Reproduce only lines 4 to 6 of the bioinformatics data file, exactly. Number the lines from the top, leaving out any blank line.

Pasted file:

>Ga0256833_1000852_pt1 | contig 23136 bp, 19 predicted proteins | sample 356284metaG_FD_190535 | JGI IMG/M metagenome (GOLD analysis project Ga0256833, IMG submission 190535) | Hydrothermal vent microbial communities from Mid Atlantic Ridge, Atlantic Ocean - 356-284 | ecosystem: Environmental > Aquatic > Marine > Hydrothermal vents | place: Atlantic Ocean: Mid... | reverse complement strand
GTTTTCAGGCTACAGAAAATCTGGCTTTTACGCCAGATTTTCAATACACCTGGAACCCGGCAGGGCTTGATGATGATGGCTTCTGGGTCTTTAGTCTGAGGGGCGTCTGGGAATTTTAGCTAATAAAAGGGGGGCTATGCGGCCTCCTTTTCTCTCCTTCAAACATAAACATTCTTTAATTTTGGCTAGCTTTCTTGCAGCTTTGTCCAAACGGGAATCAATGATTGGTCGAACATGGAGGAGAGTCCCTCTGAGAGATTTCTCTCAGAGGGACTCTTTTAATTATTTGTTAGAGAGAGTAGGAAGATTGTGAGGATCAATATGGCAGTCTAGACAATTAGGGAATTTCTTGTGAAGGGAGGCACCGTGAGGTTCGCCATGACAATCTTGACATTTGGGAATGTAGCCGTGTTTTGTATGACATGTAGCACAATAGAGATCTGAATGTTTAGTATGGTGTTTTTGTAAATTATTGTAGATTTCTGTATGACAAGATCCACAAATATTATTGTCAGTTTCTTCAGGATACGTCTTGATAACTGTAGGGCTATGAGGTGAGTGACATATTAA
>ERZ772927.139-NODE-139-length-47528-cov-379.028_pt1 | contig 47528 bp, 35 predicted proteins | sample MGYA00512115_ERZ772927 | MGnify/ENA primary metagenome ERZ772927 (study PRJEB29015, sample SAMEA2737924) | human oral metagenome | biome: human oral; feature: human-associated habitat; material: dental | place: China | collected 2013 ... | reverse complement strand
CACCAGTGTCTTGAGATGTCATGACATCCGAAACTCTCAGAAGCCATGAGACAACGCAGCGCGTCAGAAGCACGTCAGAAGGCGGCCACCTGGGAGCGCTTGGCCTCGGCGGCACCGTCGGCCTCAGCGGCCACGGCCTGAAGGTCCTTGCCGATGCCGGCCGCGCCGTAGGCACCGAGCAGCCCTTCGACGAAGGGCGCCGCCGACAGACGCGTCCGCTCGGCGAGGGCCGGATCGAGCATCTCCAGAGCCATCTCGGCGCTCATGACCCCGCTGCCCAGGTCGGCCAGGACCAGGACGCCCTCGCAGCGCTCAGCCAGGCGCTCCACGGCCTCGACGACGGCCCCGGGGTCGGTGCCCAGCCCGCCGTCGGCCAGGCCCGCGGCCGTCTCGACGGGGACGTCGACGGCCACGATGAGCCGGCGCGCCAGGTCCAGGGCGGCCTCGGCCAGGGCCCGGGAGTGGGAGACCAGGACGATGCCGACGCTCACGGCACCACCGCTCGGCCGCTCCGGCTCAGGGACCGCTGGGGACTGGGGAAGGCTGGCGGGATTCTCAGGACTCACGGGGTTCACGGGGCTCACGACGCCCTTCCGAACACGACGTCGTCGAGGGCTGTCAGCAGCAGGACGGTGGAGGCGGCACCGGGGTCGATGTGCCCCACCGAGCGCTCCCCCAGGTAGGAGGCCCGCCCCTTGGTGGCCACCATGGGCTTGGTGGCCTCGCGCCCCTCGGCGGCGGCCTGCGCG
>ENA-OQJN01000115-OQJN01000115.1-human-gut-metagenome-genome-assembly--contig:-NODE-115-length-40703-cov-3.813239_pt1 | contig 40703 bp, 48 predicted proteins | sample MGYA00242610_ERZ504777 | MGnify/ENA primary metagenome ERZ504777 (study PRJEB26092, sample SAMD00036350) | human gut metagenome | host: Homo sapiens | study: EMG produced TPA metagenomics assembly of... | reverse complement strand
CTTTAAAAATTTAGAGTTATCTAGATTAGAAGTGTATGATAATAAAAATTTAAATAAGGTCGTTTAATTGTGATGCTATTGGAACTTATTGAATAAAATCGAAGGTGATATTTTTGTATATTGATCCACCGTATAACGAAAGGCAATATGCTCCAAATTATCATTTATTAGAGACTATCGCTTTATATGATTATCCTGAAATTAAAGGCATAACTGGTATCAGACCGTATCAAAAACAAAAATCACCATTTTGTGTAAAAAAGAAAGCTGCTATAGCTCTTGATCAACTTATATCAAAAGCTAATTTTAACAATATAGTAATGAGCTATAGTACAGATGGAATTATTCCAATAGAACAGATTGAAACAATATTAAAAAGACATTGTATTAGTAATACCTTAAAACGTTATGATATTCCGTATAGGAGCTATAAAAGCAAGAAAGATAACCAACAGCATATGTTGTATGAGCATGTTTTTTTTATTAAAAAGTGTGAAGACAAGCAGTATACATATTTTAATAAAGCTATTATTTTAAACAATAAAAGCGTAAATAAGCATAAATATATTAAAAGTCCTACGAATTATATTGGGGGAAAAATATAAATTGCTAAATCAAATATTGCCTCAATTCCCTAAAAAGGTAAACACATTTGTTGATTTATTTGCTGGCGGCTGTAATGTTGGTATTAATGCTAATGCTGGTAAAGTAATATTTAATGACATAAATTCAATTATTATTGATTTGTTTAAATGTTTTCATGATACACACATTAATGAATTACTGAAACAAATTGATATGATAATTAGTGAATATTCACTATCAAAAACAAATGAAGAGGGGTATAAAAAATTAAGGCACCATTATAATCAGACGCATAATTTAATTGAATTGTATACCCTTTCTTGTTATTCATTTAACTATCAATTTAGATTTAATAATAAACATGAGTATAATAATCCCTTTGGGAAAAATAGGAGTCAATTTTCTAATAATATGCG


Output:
CACCAGTGTCTTGAGATGTCATGACATCCGAAACTCTCAGAAGCCATGAGACAACGCAGCGCGTCAGAAGCACGTCAGAAGGCGGCCACCTGGGAGCGCTTGGCCTCGGCGGCACCGTCGGCCTCAGCGGCCACGGCCTGAAGGTCCTTGCCGATGCCGGCCGCGCCGTAGGCACCGAGCAGCCCTTCGACGAAGGGCGCCGCCGACAGACGCGTCCGCTCGGCGAGGGCCGGATCGAGCATCTCCAGAGCCATCTCGGCGCTCATGACCCCGCTGCCCAGGTCGGCCAGGACCAGGACGCCCTCGCAGCGCTCAGCCAGGCGCTCCACGGCCTCGACGACGGCCCCGGGGTCGGTGCCCAGCCCGCCGTCGGCCAGGCCCGCGGCCGTCTCGACGGGGACGTCGACGGCCACGATGAGCCGGCGCGCCAGGTCCAGGGCGGCCTCGGCCAGGGCCCGGGAGTGGGAGACCAGGACGATGCCGACGCTCACGGCACCACCGCTCGGCCGCTCCGGCTCAGGGACCGCTGGGGACTGGGGAAGGCTGGCGGGATTCTCAGGACTCACGGGGTTCACGGGGCTCACGACGCCCTTCCGAACACGACGTCGTCGAGGGCTGTCAGCAGCAGGACGGTGGAGGCGGCACCGGGGTCGATGTGCCCCACCGAGCGCTCCCCCAGGTAGGAGGCCCGCCCCTTGGTGGCCACCATGGGCTTGGTGGCCTCGCGCCCCTCGGCGGCGGCCTGCGCG
>ENA-OQJN01000115-OQJN01000115.1-human-gut-metagenome-genome-assembly--contig:-NODE-115-length-40703-cov-3.813239_pt1 | contig 40703 bp, 48 predicted proteins | sample MGYA00242610_ERZ504777 | MGnify/ENA primary metagenome ERZ504777 (study PRJEB26092, sample SAMD00036350) | human gut metagenome | host: Homo sapiens | study: EMG produced TPA metagenomics assembly of... | reverse complement strand
CTTTAAAAATTTAGAGTTATCTAGATTAGAAGTGTATGATAATAAAAATTTAAATAAGGTCGTTTAATTGTGATGCTATTGGAACTTATTGAATAAAATCGAAGGTGATATTTTTGTATATTGATCCACCGTATAACGAAAGGCAATATGCTCCAAATTATCATTTATTAGAGACTATCGCTTTATATGATTATCCTGAAATTAAAGGCATAACTGGTATCAGACCGTATCAAAAACAAAAATCACCATTTTGTGTAAAAAAGAAAGCTGCTATAGCTCTTGATCAACTTATATCAAAAGCTAATTTTAACAATATAGTAATGAGCTATAGTACAGATGGAATTATTCCAATAGAACAGATTGAAACAATATTAAAAAGACATTGTATTAGTAATACCTTAAAACGTTATGATATTCCGTATAGGAGCTATAAAAGCAAGAAAGATAACCAACAGCATATGTTGTATGAGCATGTTTTTTTTATTAAAAAGTGTGAAGACAAGCAGTATACATATTTTAATAAAGCTATTATTTTAAACAATAAAAGCGTAAATAAGCATAAATATATTAAAAGTCCTACGAATTATATTGGGGGAAAAATATAAATTGCTAAATCAAATATTGCCTCAATTCCCTAAAAAGGTAAACACATTTGTTGATTTATTTGCTGGCGGCTGTAATGTTGGTATTAATGCTAATGCTGGTAAAGTAATATTTAATGACATAAATTCAATTATTATTGATTTGTTTAAATGTTTTCATGATACACACATTAATGAATTACTGAAACAAATTGATATGATAATTAGTGAATATTCACTATCAAAAACAAATGAAGAGGGGTATAAAAAATTAAGGCACCATTATAATCAGACGCATAATTTAATTGAATTGTATACCCTTTCTTGTTATTCATTTAACTATCAATTTAGATTTAATAATAAACATGAGTATAATAATCCCTTTGGGAAAAATAGGAGTCAATTTTCTAATAATATGCG